Food Photography, how Instagram changed the Business


I have in the past worked with an award winning food photographer and from what I know, they are in a class of their own but as technology would have it, a slew of foodie pictures found regularly on Instagram has made life a little more difficult. 

Foodies blog about where to eat and what to eat, and in the process take photos for their Instagram feed as part of their promotional efforts. Some of the pictures showcase capture the unique atmosphere of the eatery or restaurant while others are styled in such a way that reflect their creativity and lighting. 

There are still people who shoot food but budgets for a stylist would depend on the client. Today, almost anyone who wants to get creative can look through the numerous instagram photos that are tagged with #foodphotography to get an idea on what is possible. This comes at the expense of professional stylist who once commanded decent paychecks just to style food. 

Today, the digital photographer is nothing more than a journeyman, who goes out of his way to make a budget shoot possible. Food styling was once an art. If it looks good on picture, then it's good to eat...except that it wasn't the case. Industrial glazes and chemicals were added to bring out the color and making it look exceptional during the age of analogue film was an art in itself. you needed quality studio lighting and exposure readings had to be made at every step to avoid unexpected results. Photographers would burn through boxes of Polaroid prints just to check the color and lighting. It was, ultimately a time consuming process. 

With Photoshop, changing the colors isn't a big deal anymore. You want the lobster to look more crimson, it can be done with the right tint. Selective tinting is a boon to food photography and for that, you can ask any digital artist. 

How Instagram made Food Photography Fashionable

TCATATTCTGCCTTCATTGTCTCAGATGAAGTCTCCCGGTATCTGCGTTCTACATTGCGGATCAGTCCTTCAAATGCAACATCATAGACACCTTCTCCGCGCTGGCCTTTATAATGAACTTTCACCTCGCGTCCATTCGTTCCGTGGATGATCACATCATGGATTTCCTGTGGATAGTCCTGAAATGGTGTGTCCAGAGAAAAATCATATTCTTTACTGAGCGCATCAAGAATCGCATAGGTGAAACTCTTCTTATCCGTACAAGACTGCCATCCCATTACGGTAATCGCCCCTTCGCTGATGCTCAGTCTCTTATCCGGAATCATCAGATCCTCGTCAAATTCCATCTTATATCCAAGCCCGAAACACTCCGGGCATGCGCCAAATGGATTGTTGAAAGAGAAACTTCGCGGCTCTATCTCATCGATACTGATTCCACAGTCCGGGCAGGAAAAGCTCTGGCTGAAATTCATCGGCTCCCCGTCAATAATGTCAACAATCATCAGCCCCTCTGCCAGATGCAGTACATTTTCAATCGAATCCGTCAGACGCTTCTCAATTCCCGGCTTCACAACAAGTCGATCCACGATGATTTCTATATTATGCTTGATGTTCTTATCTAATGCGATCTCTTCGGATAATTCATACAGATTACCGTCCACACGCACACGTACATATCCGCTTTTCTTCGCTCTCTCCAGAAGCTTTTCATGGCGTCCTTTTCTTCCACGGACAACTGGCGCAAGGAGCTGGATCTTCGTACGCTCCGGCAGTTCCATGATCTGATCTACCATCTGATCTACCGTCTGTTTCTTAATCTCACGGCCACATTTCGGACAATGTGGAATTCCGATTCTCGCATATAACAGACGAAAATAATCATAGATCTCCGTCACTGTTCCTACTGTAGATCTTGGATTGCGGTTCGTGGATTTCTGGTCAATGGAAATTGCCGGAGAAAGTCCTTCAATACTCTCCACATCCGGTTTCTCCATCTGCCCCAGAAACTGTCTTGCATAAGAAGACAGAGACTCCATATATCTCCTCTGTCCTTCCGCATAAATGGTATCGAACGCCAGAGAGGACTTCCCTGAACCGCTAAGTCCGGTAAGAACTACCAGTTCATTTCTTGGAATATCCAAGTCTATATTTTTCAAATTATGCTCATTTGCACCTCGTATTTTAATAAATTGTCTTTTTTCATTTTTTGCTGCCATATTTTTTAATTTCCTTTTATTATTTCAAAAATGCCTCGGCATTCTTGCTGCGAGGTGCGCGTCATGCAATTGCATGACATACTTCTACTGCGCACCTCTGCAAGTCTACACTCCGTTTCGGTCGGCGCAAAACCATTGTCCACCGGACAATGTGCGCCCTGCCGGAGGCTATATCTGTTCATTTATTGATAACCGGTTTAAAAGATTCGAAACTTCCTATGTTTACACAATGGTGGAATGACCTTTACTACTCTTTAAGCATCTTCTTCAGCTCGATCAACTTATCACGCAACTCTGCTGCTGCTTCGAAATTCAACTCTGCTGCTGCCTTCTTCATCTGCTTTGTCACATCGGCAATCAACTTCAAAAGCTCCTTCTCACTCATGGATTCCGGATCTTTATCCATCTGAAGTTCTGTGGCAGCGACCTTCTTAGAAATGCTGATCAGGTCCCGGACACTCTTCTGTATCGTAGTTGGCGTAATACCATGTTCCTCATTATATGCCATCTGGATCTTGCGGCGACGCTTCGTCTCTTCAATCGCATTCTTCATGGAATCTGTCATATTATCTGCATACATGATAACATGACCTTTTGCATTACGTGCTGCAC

The advent of social media changed the food photography landscape. First, people posted to Facebook and Flickr, and when Instagram came along, that became a food fashion statement on where you have been eating. 

It also helped to promote the eateries themselves, forcing chefs to style the food in a platter that is welcoming to the eyes and photography aficionados. The choice of plates, cutlery and table setting had to be tempting enough for people to drop by and take pictures for their friends to see.

This sort of thinking started to influence how food photography was conducted. It was not about shooting the images at at studio anymore like what you find at Dominoes Pizza or McDonalds. 

Today Food Photography is a mass market exercise that is not dominated by professionals but amateurs. 

Pros help to style the photos in the menu but they don't sell the restaurant. It is the mass market posting on social media that ultimately decides your success. 

This has led people to believe that food styling and photography is but the tip of the ice berg. An image with the right food proportions is what gives the idea on what your guest are getting but ultimately, it is the posting on social media that builds your reputation. 

We no longer have to wait for a jaded food reviewer to tell you that the food doesn't taste as good as it looks, you can already get that if you mates are foodies who eat in many places and post what they have tasted on Facebook. 

Social media campaigns have to tied with socially shared pictures and that's what builds branding and interest in the long term. The short term is always about putting up a print ad or two to get the ball rolling. Promotions at this point is just to tell people you're open for business. And as long as your food comes out of the kitchen that is great to look at and inspires the appetite, those pictures will go viral. 

Food Photography as a Business

The prospect of an Instagram foodie styling and shooting your menu is a reality. Restaurants don't need to hire professional photographers these days as budgets for them will run into thousands of dollars just for the menu pictures alone. 

Pros would like to take that business but with the onslaught of Instagram foodies, that makes it a very difficult proposition. 

What's more, being a pro food photographer would also mean starting up in a location where there is a food culture and with competition coming from amateurs, it gets more difficult to include a professional food stylist as a part of the package. 

So not only would you have to be the photographer and stylist, you also needed to be a good digital artist to know how to enhance those shots you made. 

The good part of this is the simplicity of it all. No DSLRs are necessary. You can shoot with a portable strobe (like the Foldio 2) and an iPhone if you knew how and as long as your services are priced accordingly (and not by the thousands of dollars) you probably can have your cake and eat it.

UPDATE: Instagram photos now in portrait and landscape

So what better way to sell your restaurant than with a full size picture instead of a square one? Get your customers cracking, dress the tables and dining area and color coordinate your table wares. The food is going to be complemented with more than just a square close up of the food but everything else about the restaurant can now be experienced.